Lastly, as we all know some wild mushrooms are edible and some are deadly.  I don’t know which ones are which, so I just take pictures of them and leave ’em alone!



I have to admit I got a bit carried away, but there you are – the mushrooms of Door County. There were so many that I hiked one of the trails several times to capture them all!

Here is a more in-depth and scientific discussion about mushrooms, if you happen to be interested.




    • Ha ha thank you Lisa. I even had more but have to stop 🙂
      Now that you said it, Steve was thinking it must have Jimmy Buffets truck! The painting on the truck was really nicely done, and that parrot is his signature sign!

  1. You did a fantastic job capturing all the mushrooms. I can envision you crawling around the ground to catch that perfect shot. Nice job 🙂

  2. Ah yes, range lights are very familiar to us old sailors. They were critically important to us to safely enter new harbors without running aground! Thanks for the memory. Your mushroom pics are quite interesting and beautiful.

  3. Now that’s a lot of mushrooms…Joe would have been just like Steve! They are so pretty and interesting with all the odd shapes, sizes and colors. Wonderful pictures MonaLiza…and you!

  4. I totally agree with Lisa, you didn’t get carried away at all. I love seeing the diversity of nature and your pictures are always so wonderful. We appreciate all the hard work you put into capturing these beauties. Thanks for sharing them with us and pay no attention to Steve – he doesn’t speak for all of us! (and I mean that in the nicest possible way Steve, tee hee).


  5. Thanks so much for the pictures — they reminded of why I’m planning my own RV trip: to see all the beauty out there. Lovely work!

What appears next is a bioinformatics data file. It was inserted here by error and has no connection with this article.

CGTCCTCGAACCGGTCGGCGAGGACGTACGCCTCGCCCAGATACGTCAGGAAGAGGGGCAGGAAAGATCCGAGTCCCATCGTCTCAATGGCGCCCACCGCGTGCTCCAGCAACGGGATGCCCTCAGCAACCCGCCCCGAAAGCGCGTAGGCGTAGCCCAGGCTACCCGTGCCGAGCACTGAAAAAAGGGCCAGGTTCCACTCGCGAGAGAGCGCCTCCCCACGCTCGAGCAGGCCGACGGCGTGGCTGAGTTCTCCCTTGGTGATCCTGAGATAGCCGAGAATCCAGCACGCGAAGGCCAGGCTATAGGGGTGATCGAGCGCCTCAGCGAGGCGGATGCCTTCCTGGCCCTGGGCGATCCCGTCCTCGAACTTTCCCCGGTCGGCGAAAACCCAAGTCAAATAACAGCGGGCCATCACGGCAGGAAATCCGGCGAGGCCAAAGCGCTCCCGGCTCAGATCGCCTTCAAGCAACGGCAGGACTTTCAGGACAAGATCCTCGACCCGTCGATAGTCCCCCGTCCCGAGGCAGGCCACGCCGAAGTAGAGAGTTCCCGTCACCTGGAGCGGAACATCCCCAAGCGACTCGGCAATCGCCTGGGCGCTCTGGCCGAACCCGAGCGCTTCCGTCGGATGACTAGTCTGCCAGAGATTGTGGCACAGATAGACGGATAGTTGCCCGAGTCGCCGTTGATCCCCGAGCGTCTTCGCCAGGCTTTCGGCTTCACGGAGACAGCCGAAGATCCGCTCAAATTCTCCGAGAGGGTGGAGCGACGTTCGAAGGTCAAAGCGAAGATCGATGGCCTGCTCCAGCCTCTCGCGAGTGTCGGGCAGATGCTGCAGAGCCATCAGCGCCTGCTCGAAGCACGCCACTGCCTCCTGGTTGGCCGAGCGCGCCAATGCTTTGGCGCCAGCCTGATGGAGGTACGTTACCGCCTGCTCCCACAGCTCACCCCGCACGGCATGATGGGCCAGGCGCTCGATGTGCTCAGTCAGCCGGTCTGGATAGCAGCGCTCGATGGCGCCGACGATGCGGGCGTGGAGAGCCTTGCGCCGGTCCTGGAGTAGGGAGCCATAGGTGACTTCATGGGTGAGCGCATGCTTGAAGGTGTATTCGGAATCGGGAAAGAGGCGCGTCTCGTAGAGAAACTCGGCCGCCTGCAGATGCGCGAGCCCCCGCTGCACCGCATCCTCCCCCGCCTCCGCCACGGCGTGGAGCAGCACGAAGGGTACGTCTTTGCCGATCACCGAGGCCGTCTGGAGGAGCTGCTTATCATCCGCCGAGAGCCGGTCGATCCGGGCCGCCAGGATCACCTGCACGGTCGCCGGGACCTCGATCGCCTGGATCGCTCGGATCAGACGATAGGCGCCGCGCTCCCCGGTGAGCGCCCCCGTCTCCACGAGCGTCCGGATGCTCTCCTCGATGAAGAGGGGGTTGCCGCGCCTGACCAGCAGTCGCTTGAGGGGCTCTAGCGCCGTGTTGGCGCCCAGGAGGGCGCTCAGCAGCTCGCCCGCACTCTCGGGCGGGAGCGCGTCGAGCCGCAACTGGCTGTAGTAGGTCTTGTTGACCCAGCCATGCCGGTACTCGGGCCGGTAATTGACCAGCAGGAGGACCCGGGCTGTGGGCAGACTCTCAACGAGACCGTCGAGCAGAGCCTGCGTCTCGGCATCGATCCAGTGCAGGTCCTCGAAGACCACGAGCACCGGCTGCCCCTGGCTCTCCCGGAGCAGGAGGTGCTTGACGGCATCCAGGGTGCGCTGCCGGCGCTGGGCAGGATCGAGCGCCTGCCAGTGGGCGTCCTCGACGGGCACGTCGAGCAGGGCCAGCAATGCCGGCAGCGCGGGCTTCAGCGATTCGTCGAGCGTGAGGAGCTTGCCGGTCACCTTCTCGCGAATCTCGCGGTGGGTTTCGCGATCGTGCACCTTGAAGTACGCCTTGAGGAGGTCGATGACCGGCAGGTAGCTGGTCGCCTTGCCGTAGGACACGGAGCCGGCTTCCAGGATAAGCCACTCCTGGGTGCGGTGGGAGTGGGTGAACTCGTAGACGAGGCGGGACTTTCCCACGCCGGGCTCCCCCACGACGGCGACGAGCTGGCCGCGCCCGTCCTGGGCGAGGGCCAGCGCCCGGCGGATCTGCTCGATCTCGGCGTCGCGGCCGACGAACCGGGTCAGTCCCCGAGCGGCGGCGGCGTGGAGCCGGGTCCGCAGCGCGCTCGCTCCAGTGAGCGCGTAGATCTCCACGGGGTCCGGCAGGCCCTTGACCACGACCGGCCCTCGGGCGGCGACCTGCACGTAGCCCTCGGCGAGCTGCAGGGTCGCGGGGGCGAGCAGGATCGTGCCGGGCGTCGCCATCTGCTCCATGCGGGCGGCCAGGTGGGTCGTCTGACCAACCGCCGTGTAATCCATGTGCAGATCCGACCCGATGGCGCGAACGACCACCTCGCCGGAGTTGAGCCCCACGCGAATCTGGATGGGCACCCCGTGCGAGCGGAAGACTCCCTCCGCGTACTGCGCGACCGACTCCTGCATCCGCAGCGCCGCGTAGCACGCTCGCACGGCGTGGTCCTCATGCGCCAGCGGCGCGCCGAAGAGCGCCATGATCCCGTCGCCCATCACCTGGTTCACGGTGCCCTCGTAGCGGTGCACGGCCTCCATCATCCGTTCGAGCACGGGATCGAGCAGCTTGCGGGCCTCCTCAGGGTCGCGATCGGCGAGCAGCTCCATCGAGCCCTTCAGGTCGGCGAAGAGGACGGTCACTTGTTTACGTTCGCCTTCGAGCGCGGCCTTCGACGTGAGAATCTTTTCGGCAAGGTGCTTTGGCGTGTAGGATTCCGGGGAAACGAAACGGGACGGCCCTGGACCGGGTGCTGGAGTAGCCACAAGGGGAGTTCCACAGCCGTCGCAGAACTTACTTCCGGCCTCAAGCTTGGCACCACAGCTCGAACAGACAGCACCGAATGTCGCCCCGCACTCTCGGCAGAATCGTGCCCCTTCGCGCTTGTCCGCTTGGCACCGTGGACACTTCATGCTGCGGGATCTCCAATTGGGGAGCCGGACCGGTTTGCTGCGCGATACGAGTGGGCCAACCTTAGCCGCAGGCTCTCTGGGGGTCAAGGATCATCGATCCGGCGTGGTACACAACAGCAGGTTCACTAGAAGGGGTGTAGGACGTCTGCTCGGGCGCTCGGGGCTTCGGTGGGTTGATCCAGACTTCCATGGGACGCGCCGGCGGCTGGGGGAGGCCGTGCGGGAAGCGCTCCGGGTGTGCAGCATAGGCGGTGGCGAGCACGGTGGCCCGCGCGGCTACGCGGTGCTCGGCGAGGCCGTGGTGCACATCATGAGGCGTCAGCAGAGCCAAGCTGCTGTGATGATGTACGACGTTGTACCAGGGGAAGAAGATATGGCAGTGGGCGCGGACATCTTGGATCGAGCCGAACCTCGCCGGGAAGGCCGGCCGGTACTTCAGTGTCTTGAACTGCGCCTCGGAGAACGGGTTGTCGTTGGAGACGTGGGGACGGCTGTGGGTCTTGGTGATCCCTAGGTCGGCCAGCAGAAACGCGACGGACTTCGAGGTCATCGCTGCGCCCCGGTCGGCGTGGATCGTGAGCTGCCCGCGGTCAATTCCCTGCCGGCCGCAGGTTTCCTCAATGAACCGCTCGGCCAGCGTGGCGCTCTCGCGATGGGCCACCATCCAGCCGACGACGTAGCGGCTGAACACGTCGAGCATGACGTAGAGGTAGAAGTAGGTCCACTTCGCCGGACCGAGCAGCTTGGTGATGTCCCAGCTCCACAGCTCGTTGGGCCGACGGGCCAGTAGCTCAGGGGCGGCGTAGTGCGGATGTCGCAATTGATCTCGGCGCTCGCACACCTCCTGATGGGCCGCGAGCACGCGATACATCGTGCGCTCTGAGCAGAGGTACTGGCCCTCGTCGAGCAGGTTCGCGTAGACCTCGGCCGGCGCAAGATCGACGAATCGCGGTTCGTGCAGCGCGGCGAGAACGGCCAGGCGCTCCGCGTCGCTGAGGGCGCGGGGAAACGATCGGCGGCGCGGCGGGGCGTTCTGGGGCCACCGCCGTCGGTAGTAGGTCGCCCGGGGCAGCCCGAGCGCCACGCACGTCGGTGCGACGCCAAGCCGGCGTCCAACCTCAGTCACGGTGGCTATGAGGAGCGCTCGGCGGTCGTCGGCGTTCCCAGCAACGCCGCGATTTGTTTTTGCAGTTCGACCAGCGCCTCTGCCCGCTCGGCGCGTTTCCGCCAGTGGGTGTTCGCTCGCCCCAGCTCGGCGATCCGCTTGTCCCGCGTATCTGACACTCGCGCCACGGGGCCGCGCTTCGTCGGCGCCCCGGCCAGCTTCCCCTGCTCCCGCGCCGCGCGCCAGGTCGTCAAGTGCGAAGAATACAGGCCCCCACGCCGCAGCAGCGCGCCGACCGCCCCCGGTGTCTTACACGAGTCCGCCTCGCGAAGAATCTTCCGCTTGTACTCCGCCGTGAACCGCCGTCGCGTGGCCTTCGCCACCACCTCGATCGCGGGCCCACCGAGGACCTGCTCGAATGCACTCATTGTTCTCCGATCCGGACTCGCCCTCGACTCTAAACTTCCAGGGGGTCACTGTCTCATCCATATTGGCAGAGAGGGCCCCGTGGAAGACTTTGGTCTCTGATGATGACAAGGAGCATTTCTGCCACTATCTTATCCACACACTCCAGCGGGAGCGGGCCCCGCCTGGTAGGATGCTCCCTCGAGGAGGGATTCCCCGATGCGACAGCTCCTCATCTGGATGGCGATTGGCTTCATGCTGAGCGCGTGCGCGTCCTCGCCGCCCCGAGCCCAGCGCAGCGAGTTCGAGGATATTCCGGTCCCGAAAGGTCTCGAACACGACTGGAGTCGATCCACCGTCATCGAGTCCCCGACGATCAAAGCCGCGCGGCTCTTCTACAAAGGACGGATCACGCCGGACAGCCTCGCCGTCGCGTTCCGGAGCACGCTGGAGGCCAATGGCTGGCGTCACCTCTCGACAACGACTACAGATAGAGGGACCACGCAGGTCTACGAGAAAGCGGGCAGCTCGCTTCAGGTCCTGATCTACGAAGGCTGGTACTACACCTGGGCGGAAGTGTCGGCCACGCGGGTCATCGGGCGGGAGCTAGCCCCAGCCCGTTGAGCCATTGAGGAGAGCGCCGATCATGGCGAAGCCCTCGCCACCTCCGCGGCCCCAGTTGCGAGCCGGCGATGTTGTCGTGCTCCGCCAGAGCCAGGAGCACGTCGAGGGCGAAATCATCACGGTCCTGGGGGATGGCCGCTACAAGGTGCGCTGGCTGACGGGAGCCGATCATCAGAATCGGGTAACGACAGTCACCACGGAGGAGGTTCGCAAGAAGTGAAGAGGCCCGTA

6. It’s My Own Damn Fault is in a song where the guy loses the girl because he is stupid.

    Thanks for the heads up about the gnats. Paul hates them.

    Who knew mushrooms were so photogenic and beautiful. Great job.

  7. Okay, we are 1-1 on the last half of this blog!! John is right there with Steve which is why “our” blog rarely has anything like this! I, on the other hand, loved all the fungi!! I am very fascinated with all the shapes and colors. You did a wonderful job with adding all the photos (which I enjoyed) and thanks for the information that I didn’t know:)

    I guess the lighthouse radar is the same concept as the runways at the airport!?

    • Ha ha I knew it, Steve was really shaking his head when he saw those mushrooms. There were a lot more but have to stop uploading them. Those were just on a short trail near our campground.
      Steve says yes the concept is similar in a way like the approach lights at the airport, for guidance.

  8. WOW!! I just LOVE all your mushrooms and fungi! I can’t believe that you found so many. How many hikes did you do to find all of these? We saw range lights in the UP but not nearly the mushrooms. I just can’t get over how gorgeous they are. I’m with you…….NOT TOO MANY!!

  9. Vinegar….works every time! Had to share your mushrooms with my mushroom loving friend….those are over the top! I can feel you not too far behind…I’ll try to keep you apprised of AK and LA…we’re stopping at Betty’s!

  10. I’ve known that colors and designs are factors in building a lighthouse. So it’s always nice to see comparison between different lighthouse designs around the world … and the blogosphere. 😀 I’m with Steve. I love to see them in great captures like you’ve done, but I’m not much of a mushroom-kind of guy. 🙂

  11. The mushrooms are wonderful–glad you ignored your editor! Once you start paying attention to mushrooms, they will draw you in. I was intrigued by many of the same mushrooms on a hike in Maine last month. Now I want to learn more about harvesting the edible ones. Lovely post.

  12. Terry would be right there with Steve with the mushrooms! Pretty much anything that causes me to stop and take photos on a hiking trail does not appeal to Terry! 😉 I love the fungi and the information you provided.

  13. I absolutely LOVE your mushroom photos — what an incredibly variety you found! And I know how difficult it is to take macro shots in low light. You did a fabulous job, ML. I would have enjoyed hiking and searching for ‘shrooms with you.